Mr. Cruickshank, Mr. Cooke, and Ms. English,

I have many concerns about your article HPV Vaccine Gardasil has a dark side and request a response to these seven issues:

1. Mr. Cruickshank stated on CBC Radio As it Happens that “doctors” brought “virtually all of the anecdotes” of claimed vaccine injury to the Toronto Star. Please give the names and credentials of these physicians. Diagnosing vaccine injury is a complex process and there is concern that at least one of the girls featured was diagnosed by a chiropractor. The Star has a duty to inform the public how these cases were identified and what the Star considers a credible medical source for diagnosing vaccine injury.

2. Clarify Dr. Harper’s statements. The quote attributed to her about long-term safety is vague. I’m an OB/GYN and had difficulty understanding if the intention was direct adverse events of the vaccine, the potential unknown risk of vaccinated girls skipping Pap smears, or waning immunity of the vaccine. These are of course very different things. If it was adverse events I request the medical literature to support that claim. Acknowledging that some girls have had pain and suffering is not the same thing as supporting cause and effect for vaccine injury.

3. What specific analysis did the Star complete of the VAERS data?

4. Clarify what really is happening in Japan regarding the state of affairs of vaccinations. In 2013 the Japanese Ministry of Health, Labour, and Welfare partially suspended the HPV vaccination program, however, this move was criticized widely by experts. The Japanese Pediatric Society recommends HPV vaccination.  Experts have called for reform of the Japanese vaccination system, and not just because of the HPV vaccine decision. In 2013 Japan experienced a massive outbreak of rubella due to a large percentage of unvaccinated males and tragically experienced a return of congenital rubella syndrome. Is this really the kind of vaccination program that the Star suggests Canada should model?

5. Why was one of 63 nationally and internationally recognized medical experts listed in the op-ed Science shows HPV vaccine has no dark side not considered as an expert for the piece?

6. Why was the length of the product monograph mentioned? I am unaware of any data linking the length of a product monograph to drug safety. If you have such data, please present it. As the U.S. monograph is 27 pages and the Canadian one is 61 might it be possible that the Canadian document is twice as long because it has to be in two languages?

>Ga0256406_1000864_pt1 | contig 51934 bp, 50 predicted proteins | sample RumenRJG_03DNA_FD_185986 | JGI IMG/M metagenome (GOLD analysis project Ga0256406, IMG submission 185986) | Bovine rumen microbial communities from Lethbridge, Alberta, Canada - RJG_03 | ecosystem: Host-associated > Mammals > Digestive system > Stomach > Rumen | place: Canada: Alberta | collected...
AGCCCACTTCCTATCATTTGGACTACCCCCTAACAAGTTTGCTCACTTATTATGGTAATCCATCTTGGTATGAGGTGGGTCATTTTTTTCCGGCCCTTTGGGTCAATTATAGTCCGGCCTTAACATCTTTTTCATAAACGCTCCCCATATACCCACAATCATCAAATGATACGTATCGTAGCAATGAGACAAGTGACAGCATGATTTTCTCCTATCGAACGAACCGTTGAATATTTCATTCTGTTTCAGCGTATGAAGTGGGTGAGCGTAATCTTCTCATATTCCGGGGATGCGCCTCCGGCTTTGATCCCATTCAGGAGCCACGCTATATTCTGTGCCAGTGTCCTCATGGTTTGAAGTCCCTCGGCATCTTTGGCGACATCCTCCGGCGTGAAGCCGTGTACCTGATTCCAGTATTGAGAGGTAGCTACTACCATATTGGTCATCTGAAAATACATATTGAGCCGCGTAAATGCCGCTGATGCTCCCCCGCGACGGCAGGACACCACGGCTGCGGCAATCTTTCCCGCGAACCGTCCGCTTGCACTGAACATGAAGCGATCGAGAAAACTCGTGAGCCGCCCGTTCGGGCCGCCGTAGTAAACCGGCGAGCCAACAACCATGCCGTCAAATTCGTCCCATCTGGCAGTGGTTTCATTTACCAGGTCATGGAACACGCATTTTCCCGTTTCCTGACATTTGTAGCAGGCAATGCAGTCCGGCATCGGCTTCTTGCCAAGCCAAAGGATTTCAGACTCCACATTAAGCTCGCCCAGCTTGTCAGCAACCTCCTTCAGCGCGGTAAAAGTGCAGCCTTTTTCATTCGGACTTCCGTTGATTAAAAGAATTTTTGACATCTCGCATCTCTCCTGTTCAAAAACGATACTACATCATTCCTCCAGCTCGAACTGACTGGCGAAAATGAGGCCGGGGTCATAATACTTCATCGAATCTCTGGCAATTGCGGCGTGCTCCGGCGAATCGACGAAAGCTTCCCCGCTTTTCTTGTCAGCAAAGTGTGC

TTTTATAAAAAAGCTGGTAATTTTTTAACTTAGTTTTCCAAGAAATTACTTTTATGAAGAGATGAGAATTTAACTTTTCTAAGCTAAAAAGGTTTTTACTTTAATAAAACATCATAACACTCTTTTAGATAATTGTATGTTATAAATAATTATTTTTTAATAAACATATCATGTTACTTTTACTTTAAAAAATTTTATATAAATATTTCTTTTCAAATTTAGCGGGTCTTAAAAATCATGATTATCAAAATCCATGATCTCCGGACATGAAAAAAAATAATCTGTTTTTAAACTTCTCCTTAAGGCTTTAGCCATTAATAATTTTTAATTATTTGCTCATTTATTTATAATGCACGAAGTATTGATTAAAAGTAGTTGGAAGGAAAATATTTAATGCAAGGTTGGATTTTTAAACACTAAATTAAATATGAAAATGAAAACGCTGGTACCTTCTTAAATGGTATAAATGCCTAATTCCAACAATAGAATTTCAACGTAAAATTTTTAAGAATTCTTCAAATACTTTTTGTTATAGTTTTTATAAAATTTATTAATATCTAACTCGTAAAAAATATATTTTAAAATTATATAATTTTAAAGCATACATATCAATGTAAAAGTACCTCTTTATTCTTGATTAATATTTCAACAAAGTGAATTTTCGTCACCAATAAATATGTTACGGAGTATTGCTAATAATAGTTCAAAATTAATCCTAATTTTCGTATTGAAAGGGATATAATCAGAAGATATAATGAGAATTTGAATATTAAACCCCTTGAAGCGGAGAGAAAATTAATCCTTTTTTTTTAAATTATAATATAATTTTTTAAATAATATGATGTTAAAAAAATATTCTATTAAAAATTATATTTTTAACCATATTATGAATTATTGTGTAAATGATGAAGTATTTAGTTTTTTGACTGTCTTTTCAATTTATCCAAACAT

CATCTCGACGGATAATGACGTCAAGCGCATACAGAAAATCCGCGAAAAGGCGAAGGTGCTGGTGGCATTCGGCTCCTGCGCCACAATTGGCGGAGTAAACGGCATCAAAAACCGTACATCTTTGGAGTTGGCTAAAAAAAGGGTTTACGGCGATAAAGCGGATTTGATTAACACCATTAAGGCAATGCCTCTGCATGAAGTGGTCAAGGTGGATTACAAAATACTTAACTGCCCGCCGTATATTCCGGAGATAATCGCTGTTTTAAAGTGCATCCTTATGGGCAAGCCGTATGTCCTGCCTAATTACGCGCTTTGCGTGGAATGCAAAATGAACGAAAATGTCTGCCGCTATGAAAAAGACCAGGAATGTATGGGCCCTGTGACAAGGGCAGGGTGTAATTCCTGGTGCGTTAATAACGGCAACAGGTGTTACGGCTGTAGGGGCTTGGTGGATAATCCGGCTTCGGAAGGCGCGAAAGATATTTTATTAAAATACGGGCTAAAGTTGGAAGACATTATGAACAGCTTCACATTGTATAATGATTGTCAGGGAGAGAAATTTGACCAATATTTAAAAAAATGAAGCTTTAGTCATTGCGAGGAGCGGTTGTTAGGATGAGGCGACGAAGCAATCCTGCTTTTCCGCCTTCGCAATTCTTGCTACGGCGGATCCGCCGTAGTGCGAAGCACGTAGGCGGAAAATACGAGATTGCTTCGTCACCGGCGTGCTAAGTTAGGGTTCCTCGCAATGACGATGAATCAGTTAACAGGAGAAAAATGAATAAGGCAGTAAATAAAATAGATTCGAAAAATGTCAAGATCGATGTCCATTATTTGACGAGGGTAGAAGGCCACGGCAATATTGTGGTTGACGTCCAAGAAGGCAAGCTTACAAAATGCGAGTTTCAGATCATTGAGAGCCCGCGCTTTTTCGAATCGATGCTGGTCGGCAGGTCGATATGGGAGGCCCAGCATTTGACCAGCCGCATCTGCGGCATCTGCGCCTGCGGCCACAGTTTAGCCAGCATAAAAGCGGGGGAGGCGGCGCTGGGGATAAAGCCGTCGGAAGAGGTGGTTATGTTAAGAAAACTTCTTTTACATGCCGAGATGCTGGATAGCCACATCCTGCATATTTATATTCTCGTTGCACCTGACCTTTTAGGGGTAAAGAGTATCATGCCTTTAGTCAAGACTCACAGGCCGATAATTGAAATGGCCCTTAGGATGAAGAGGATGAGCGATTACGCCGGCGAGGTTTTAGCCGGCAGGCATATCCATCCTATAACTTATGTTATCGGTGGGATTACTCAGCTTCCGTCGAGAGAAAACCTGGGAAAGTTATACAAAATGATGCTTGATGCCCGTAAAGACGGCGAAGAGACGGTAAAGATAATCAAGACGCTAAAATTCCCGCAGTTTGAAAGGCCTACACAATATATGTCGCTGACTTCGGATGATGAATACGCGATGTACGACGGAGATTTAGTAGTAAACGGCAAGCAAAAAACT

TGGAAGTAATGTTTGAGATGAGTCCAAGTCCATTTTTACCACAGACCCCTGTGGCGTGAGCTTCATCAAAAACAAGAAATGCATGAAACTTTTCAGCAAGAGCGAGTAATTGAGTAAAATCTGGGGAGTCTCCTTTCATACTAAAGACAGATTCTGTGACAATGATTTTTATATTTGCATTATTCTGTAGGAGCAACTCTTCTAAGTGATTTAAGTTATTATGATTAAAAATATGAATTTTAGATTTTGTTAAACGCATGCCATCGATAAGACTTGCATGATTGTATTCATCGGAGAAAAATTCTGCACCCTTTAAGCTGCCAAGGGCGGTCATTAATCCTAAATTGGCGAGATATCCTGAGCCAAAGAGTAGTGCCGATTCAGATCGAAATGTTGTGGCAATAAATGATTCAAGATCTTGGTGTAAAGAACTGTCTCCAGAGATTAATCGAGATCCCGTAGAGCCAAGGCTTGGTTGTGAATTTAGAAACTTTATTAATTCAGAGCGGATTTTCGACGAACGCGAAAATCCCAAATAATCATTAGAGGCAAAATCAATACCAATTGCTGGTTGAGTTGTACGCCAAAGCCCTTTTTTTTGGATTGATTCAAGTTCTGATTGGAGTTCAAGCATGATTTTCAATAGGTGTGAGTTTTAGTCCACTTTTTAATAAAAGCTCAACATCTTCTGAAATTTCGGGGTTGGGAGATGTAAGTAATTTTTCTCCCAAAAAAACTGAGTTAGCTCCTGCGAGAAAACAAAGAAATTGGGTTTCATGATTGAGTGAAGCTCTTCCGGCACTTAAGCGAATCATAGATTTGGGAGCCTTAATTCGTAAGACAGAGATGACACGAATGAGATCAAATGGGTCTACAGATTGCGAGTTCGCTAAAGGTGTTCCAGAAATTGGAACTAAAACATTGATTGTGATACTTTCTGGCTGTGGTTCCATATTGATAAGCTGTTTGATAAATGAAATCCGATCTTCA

7. As the risk of serious adverse events (i.e. the kind of life altering medical events claimed by the girls in the article) is the same as placebo and your investigation amounts of a series of unproven claims with no evidence of causation and your paper has published a piece written by experts in the field saying the vaccine is safe what specific risk is the Toronto Star implying that doctors and nurses are keeping from their patients?

As you claim to be “on the side of science” if you cannot adequately answer these questions then I respectfully submit that the article be retracted. If you can answer all of them, then please correct the online version.

And one suggestion, a future “dark side” story might be why a chiropractor is making the diagnosis of vaccine injury or why some practitioners are prescribing unapproved and dangerous chelation therapy.


Yours truly,


Dr. Jen Gunter MD, FRCS(C), FACOG, DABPM







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  1. Thank you so much for your thoughtful and detailed, calm comments on the Toronto Star Gardasil fiasco. And what a great blog. It’s so refreshing to have doctors speaking out about their thoughts in a cogent, careful manner and offering some well explained science to counteract some of the difficulties with the anecdote laden Internet. Yet you don’t come across as hiding behind the doctors-protecting-their-turf wall. That too is refreshing. I love it that you grew up in Wuppineg and took most of your schooling in Canada. Thank you for speaking up! Rural, indeed.
    Molly M Soo Ontario.

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